How one manufacturing company is reaping rewards from its degree apprenticeship programme
Manufacturing in the UK has been suffering from a crippling skills shortage for some years now. We asked Geometric Manufacturing managing director and Be the Business ambassador Paul Wenham to share his experience on plugging the skills gap at his business through a new degree apprenticeship programme.
"The skills shortage has hit the manufacturing industry hard and precision engineering hasn’t been an exception. As the MD of Geometric Manufacturing, CNC (computerised numerical control) machining specialists based in Tewkesbury, I can honestly say this skills shortage used to consume my thoughts as it was one of the main factors holding back growth in the business.
"For many years, we failed to recruit and train younger members of staff. The period after the financial crash was tough for engineering and we had our work cut out just to keep our existing staff fully occupied. But this was a foolhardy state of affairs to allow to creep into the business, because as those existing staff members started to retire, we suddenly became aware that we could no longer meet customer demands, and we had to work quickly to rectify this.
"By 2018, myself and the senior team realised that we needed to take action to address the shortfall of suitably skilled staff, but we soon found that the labour market couldn’t supply the talent necessary and there was fierce competition for any talent that did exist.
"Not only were the long-serving and skilled staff coming to the end of their working lives, but we were also having to embrace new technology in our factory. The latest CNC machines allowed us to tackle more complex work and operate in much more productive ways: we could be cost effective, offer fast lead times and the quality of our products improved. Although these new machines provided lots of benefits, they also brought challenges: setting, operating and especially programming this new machinery needed smart thinkers who could quickly pick up the technology and make it work effectively."
Tried and tested approach
"Apprenticeships have been the cornerstone of engineering for decades, and most of Geometric’s older staff had come through formal apprentice schemes in their early careers. So, when we were trying to solve these challenges, going back to first principles seemed like the logical approach. I started researching how our company could provide a degree level apprenticeship and found an academic partner in Wolverhampton University. We then started sending teams to attend local career days and exhibited some products.
"Our first degree apprentice started in September 2018, and we soon created a training programme which gives the apprentices rotations through each major manufacturing function in the business. The first 12 months are spent learning the processes from the ground up, operating the company’s CNC machine tools, and being trained in setting them. They are shown basic inspection techniques using measuring equipment and become fully conversant with safe operating procedures and good housekeeping, which are the core components of any manufacturing plant.
"In their second year, apprentices take on a six-month placement inside the production engineering department, where they learn how to plan and programme the manufacturing of parts produced. This includes external training delivered by the company’s CAM software vendor, and an accredited certificate of attainment.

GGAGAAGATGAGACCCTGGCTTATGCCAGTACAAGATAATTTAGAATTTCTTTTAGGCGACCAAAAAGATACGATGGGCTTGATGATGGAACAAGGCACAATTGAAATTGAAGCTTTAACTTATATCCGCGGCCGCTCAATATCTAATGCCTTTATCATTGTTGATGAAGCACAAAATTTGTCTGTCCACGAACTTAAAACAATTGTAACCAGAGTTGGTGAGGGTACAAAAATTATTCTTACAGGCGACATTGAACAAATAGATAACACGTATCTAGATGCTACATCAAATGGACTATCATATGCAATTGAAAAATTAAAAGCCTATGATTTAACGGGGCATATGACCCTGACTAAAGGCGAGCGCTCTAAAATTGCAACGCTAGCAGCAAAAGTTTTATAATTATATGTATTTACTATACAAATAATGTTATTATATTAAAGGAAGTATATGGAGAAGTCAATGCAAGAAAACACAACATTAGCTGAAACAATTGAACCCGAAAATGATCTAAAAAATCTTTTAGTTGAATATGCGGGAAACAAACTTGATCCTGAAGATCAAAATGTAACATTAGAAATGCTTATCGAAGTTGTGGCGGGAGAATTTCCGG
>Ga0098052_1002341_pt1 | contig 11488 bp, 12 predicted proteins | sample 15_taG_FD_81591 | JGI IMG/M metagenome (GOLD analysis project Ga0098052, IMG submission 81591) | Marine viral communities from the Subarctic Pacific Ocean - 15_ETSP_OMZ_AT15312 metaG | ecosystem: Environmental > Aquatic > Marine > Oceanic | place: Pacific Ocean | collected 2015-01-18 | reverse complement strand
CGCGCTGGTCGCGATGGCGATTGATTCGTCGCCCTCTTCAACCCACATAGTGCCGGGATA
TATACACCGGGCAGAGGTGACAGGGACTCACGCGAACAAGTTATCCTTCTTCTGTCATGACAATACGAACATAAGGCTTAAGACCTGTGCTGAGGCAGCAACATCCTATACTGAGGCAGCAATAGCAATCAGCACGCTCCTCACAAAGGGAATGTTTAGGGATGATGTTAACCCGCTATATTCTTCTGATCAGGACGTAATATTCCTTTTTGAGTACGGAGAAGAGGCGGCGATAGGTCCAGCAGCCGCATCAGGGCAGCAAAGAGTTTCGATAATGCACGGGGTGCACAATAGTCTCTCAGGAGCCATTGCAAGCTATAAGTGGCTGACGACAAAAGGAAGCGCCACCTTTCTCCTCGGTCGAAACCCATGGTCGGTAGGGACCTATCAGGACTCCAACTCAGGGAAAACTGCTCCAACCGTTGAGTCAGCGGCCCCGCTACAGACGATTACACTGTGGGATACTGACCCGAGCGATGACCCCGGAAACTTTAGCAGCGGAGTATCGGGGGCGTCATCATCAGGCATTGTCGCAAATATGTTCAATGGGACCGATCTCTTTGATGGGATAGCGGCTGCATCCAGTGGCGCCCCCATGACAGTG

"Their next six-month placement is spent in the quality department, where again they benefit from external training in the use and programming of the CNC Coordinate Measuring Machine and other inspection equipment. In their third year, time is spent setting machine tools, taking part in general projects. The skills acquired are brought into play in troubleshooting and assisting other staff and apprentices coming up through the programme behind them."
"Geometric’s first graduate has recently started a new role at the business as a continuous Improvement Engineer and is able to apply the learning from his studies to the workplace that he already understands so well. heir potential, they are rewarded every six months with five per cent pay increments. By the end of their third year, they are already earning a salary of over £21,000 and have no student debt.
"Geometric’s first graduate has recently started a new role at the business as a continuous improvement engineer and is able to apply the learning from his studies to the workplace that he already understands so well.
"With ever increasing technical challenges in the modern factory, and new equipment such as robotics, 3D printing and laser cutting, having this pipeline of talent has never been more vital. We plan to add at least two new starters to the programme every year.
"Appropriately for National Apprentice Week, on 8 February 2022, Geometric has its first commercial degree apprentice commence her studies at Middlesex University on a B2B sales degree apprenticeship programme. This is an exciting moment for us and takes our current apprentice count to ten. Perhaps surprisingly for a manufacturing business, the gender balance of these ten is perfectly split, with five women forming part of the undergraduate cohort.
"To any business leaders wondering whether to bring apprentices into their business – I would say do it. Not only will you have a role to play in supporting and encouraging the talent of tomorrow, but you will also be creating sustainable growth for your business. The skills and talent shortage means that we all must work harder to create supportive work environments that encourage staff to stay and grow alongside the company. Apprenticeships are a fantastic way to do this."
location: South West (England)
business size: 10-49 People
business type: Manufacturing